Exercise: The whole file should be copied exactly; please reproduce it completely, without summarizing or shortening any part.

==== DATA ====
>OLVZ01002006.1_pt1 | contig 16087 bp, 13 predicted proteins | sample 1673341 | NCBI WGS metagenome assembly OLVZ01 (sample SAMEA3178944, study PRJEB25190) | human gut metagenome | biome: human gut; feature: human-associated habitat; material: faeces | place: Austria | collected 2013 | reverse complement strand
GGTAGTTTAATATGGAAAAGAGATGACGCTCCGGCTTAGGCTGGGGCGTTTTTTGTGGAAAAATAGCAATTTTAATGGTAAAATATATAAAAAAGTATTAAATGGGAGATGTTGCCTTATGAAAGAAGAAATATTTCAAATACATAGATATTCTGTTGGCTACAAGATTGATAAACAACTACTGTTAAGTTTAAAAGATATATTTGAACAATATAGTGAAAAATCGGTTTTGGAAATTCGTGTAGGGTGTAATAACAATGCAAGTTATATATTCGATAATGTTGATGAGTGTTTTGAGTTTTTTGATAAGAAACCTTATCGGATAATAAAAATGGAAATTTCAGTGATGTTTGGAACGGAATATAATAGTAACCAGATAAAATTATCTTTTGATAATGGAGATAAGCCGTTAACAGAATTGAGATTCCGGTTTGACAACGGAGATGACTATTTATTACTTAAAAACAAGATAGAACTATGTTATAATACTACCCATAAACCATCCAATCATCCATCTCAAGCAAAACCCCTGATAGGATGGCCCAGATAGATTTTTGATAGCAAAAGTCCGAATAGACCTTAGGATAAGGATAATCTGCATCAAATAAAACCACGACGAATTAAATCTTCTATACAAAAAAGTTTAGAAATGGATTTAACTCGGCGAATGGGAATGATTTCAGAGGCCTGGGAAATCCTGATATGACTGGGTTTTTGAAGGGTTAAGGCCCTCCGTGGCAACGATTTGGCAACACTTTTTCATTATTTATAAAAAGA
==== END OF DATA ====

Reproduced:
>OLVZ01002006.1_pt1 | contig 16087 bp, 13 predicted proteins | sample 1673341 | NCBI WGS metagenome assembly OLVZ01 (sample SAMEA3178944, study PRJEB25190) | human gut metagenome | biome: human gut; feature: human-associated habitat; material: faeces | place: Austria | collected 2013 | reverse complement strand
GGTAGTTTAATATGGAAAAGAGATGACGCTCCGGCTTAGGCTGGGGCGTTTTTTGTGGAAAAATAGCAATTTTAATGGTAAAATATATAAAAAAGTATTAAATGGGAGATGTTGCCTTATGAAAGAAGAAATATTTCAAATACATAGATATTCTGTTGGCTACAAGATTGATAAACAACTACTGTTAAGTTTAAAAGATATATTTGAACAATATAGTGAAAAATCGGTTTTGGAAATTCGTGTAGGGTGTAATAACAATGCAAGTTATATATTCGATAATGTTGATGAGTGTTTTGAGTTTTTTGATAAGAAACCTTATCGGATAATAAAAATGGAAATTTCAGTGATGTTTGGAACGGAATATAATAGTAACCAGATAAAATTATCTTTTGATAATGGAGATAAGCCGTTAACAGAATTGAGATTCCGGTTTGACAACGGAGATGACTATTTATTACTTAAAAACAAGATAGAACTATGTTATAATACTACCCATAAACCATCCAATCATCCATCTCAAGCAAAACCCCTGATAGGATGGCCCAGATAGATTTTTGATAGCAAAAGTCCGAATAGACCTTAGGATAAGGATAATCTGCATCAAATAAAACCACGACGAATTAAATCTTCTATACAAAAAAGTTTAGAAATGGATTTAACTCGGCGAATGGGAATGATTTCAGAGGCCTGGGAAATCCTGATATGACTGGGTTTTTGAAGGGTTAAGGCCCTCCGTGGCAACGATTTGGCAACACTTTTTCATTATTTATAAAAAGA